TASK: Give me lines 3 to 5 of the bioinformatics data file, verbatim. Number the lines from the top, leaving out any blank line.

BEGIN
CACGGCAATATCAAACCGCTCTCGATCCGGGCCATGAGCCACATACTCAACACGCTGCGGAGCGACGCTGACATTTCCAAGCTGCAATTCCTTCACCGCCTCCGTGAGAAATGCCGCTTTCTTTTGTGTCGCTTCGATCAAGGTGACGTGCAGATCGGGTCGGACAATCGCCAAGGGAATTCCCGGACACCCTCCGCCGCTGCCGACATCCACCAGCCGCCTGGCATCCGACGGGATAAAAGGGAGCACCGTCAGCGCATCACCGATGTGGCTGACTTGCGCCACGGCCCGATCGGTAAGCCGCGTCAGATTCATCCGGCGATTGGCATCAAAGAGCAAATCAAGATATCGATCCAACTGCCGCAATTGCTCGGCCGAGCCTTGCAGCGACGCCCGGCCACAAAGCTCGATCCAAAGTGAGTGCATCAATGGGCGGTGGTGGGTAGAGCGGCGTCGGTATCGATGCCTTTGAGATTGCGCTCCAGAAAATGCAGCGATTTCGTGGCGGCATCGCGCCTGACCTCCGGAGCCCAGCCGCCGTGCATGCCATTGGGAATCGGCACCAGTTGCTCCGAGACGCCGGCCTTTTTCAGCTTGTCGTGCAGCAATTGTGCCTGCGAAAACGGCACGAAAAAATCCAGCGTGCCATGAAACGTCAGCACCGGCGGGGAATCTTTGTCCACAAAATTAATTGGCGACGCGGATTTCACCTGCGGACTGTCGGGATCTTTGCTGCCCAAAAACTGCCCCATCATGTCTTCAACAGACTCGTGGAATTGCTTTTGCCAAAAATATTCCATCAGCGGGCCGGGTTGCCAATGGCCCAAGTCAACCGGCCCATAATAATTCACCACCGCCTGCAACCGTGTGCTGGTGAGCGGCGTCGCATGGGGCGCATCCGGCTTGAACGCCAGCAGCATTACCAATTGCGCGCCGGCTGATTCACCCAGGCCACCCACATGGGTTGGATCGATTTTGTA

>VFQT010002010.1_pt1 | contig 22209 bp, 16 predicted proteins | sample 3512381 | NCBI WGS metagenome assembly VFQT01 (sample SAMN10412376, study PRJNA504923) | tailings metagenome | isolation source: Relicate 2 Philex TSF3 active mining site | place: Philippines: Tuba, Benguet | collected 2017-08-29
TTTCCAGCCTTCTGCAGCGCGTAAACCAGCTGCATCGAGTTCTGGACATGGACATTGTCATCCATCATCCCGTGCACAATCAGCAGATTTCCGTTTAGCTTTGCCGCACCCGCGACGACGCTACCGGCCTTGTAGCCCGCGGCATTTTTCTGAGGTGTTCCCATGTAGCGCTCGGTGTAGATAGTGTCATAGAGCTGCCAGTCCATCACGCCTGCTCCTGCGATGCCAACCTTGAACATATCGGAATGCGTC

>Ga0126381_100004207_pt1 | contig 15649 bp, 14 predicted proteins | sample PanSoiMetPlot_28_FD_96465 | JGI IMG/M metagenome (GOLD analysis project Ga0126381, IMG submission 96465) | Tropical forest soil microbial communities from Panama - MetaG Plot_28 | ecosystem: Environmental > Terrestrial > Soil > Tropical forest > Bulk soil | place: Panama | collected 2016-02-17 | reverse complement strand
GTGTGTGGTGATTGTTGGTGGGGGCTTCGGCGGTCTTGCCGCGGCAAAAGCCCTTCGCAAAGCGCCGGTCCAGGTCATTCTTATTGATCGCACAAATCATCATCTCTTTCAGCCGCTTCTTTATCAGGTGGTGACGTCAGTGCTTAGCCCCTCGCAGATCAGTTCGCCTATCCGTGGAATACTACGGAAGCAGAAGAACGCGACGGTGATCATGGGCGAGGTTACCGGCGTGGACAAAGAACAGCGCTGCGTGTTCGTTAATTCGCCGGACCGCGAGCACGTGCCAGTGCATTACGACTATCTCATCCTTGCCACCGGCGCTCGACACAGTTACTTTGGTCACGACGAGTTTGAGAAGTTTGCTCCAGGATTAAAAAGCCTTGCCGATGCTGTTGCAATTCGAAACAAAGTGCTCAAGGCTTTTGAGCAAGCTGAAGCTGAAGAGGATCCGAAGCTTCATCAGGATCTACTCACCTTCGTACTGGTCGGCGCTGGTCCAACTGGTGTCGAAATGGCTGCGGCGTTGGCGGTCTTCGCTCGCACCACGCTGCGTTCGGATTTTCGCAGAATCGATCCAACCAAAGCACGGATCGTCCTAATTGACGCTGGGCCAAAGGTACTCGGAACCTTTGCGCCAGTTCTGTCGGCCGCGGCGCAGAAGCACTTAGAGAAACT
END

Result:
TTTCCAGCCTTCTGCAGCGCGTAAACCAGCTGCATCGAGTTCTGGACATGGACATTGTCATCCATCATCCCGTGCACAATCAGCAGATTTCCGTTTAGCTTTGCCGCACCCGCGACGACGCTACCGGCCTTGTAGCCCGCGGCATTTTTCTGAGGTGTTCCCATGTAGCGCTCGGTGTAGATAGTGTCATAGAGCTGCCAGTCCATCACGCCTGCTCCTGCGATGCCAACCTTGAACATATCGGAATGCGTC

>Ga0126381_100004207_pt1 | contig 15649 bp, 14 predicted proteins | sample PanSoiMetPlot_28_FD_96465 | JGI IMG/M metagenome (GOLD analysis project Ga0126381, IMG submission 96465) | Tropical forest soil microbial communities from Panama - MetaG Plot_28 | ecosystem: Environmental > Terrestrial > Soil > Tropical forest > Bulk soil | place: Panama | collected 2016-02-17 | reverse complement strand
GTGTGTGGTGATTGTTGGTGGGGGCTTCGGCGGTCTTGCCGCGGCAAAAGCCCTTCGCAAAGCGCCGGTCCAGGTCATTCTTATTGATCGCACAAATCATCATCTCTTTCAGCCGCTTCTTTATCAGGTGGTGACGTCAGTGCTTAGCCCCTCGCAGATCAGTTCGCCTATCCGTGGAATACTACGGAAGCAGAAGAACGCGACGGTGATCATGGGCGAGGTTACCGGCGTGGACAAAGAACAGCGCTGCGTGTTCGTTAATTCGCCGGACCGCGAGCACGTGCCAGTGCATTACGACTATCTCATCCTTGCCACCGGCGCTCGACACAGTTACTTTGGTCACGACGAGTTTGAGAAGTTTGCTCCAGGATTAAAAAGCCTTGCCGATGCTGTTGCAATTCGAAACAAAGTGCTCAAGGCTTTTGAGCAAGCTGAAGCTGAAGAGGATCCGAAGCTTCATCAGGATCTACTCACCTTCGTACTGGTCGGCGCTGGTCCAACTGGTGTCGAAATGGCTGCGGCGTTGGCGGTCTTCGCTCGCACCACGCTGCGTTCGGATTTTCGCAGAATCGATCCAACCAAAGCACGGATCGTCCTAATTGACGCTGGGCCAAAGGTACTCGGAACCTTTGCGCCAGTTCTGTCGGCCGCGGCGCAGAAGCACTTAGAGAAACT